Hiring a Contractor
Knowing what to look for when hiring a landscape contractor can be confusing. Here are a few tips to help you hire a contractor who is reputable, professional and will be easy to work with, resulting in a finished project that will enhance your enjoyment --as well as the value -- of your home.
Know what you want
Because every household has unique needs, it helps to know and understand your wants and needs before you call in a contractor. When you are able to help your contractor know what you have in mind, it will help him/her to be better able to meet your expectations.
Do you want the entire landscape cleared and redone? Will you need a place for the kids to play? Do you need plants that are not hazardous to children and pets? Do you need plants and trees which are low maintenance? All of these questions refer to “softscape” needs which tend to focus on plants and greenery.
Landscapers can also install "hardscapes” and outdoor living spaces such as outdoor kitchens, patios, retaining walls, gazebos, outdoor lighting, and irrigation systems.
Finding a landscaper who has professional training and knowledge with both “softscape” and “hardscape” services will help you to get the very most out of your landscape and outdoor living spaces as a whole. Foremost, be sure to choose a landscaper who will listen and understand what you want to achieve with your home’s landscape.
Hire a professional
Landscaping is much more than laying sod and planting flowers. A landscaper must know which plants work best in your yard based on its soil type, exposure to the sun, and other climate/environmental conditions. In addition to botanical expertise, landscapers also have skills in outdoor plumbing, carpentry, concrete, irrigation, masonry, low voltage lighting and much more. Check that the contractor you contact is a licensed California State Contractor. This license will help ensure that the contractor is fully accountable to clients and only employs staff who have passed the necessary professional examinations. If the contractor has employees, confirm that a workers compensation insurance policy is held by the contractor.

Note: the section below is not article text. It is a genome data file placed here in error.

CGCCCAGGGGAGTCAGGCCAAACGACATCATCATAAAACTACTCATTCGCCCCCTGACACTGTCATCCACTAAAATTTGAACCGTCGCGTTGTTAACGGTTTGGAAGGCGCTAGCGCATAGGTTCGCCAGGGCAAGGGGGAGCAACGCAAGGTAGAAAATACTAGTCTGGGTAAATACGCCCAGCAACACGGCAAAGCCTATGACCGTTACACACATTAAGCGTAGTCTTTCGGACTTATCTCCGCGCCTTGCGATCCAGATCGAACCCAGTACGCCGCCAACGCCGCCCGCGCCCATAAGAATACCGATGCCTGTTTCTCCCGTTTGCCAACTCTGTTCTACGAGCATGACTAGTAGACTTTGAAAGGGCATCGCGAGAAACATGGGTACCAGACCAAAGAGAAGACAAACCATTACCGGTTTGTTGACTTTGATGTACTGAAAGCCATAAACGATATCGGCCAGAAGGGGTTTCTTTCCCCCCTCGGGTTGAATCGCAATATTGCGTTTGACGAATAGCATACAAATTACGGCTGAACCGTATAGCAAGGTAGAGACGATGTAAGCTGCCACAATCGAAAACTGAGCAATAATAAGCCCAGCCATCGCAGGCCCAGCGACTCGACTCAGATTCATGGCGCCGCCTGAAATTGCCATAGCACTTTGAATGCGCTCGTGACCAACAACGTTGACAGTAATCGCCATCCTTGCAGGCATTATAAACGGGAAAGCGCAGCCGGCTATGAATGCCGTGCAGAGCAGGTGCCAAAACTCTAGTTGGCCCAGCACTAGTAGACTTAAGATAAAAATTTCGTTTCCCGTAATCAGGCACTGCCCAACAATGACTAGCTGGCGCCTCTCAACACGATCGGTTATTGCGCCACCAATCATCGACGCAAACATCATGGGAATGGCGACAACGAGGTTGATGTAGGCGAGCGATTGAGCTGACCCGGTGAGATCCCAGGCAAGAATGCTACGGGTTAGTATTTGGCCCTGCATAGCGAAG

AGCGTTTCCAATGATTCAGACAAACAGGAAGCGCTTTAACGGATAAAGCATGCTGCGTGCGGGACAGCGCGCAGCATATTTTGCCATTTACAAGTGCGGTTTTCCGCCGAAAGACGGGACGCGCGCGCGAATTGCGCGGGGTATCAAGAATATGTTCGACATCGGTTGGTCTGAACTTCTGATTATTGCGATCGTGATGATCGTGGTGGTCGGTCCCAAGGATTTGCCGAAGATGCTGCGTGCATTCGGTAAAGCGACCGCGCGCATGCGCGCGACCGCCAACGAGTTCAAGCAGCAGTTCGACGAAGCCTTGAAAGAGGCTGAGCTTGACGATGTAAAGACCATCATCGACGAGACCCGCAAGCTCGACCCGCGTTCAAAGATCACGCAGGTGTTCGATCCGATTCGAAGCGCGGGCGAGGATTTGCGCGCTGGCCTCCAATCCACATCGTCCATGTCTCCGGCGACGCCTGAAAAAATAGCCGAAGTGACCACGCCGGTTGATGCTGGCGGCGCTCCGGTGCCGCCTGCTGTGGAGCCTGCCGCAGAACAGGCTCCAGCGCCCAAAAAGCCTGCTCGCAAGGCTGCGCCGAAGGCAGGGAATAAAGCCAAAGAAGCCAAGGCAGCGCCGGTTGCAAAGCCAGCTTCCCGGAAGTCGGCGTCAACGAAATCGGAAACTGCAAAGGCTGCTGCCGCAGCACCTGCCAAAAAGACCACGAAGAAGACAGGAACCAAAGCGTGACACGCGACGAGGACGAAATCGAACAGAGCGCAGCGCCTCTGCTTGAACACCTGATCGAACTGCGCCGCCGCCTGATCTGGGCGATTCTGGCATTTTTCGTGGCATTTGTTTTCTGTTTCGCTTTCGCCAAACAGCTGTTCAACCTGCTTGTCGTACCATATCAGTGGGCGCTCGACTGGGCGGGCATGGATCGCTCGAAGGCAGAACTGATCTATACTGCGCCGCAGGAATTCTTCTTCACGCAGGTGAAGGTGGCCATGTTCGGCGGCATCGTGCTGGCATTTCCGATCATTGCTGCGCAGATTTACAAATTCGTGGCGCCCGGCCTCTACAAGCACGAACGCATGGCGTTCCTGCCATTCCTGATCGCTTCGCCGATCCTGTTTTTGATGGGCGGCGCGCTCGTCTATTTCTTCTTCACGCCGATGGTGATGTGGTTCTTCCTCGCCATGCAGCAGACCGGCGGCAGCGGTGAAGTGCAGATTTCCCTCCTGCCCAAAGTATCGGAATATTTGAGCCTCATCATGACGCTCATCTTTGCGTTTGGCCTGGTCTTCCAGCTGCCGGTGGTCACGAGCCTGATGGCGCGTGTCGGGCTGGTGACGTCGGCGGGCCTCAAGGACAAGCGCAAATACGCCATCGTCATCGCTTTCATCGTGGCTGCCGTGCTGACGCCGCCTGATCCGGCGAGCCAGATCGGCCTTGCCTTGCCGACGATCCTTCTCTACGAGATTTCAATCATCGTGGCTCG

Keep in mind that the level and area of expertise of individual landscapers varies and depending on your home or landscape wishes, you may need someone with specialized knowledge in certain areas. For example, if your yard slopes and you want a retaining wall, look for a landscaper with some masonry expertise who can also provide you with photos and references from past work projects.
Price is important, but if you opt for the cheapest you may find yourself paying for it in the future. Experienced landscapers can often avoid potential problems that less experienced landscapers might not even know exist. This may raise the initial price, but it could save you from such mishaps like getting plants that require expensive maintenance, tree roots cracking your home's foundation, an irrigation system that kills your lawn or drains into your basement, and other potential landscaping disasters.
Any bid significantly lower than the others could indicate that the contractor has a less than ideal reputation, is not including all the work quoted by the other contractors, or is planning to surprise you with additional charges once the work begins. It could also mean that the company has low overhead or other legitimate reasons for the low price. To get the best value, ask questions.
Writing up the contract
The contract should be in writing and cover as specifically as possible everything you have agreed upon. A contract should contain:
- A project outline which contains a clear definition of all work that is to be done.
- Written copies of all warranties provided for workmanship.
- A payment amount and schedule. The contract should include the final cost and payment dates. It is normal for contractors to require some payment before work begins. Some expect half down to start work and purchase materials and the other half to be paid upon completion. Others may take smaller payments throughout the duration of the project.
- Some other specific issues to address in the contract may include the equipment on the lawn, damaged household items, cleaning up, and special working hours.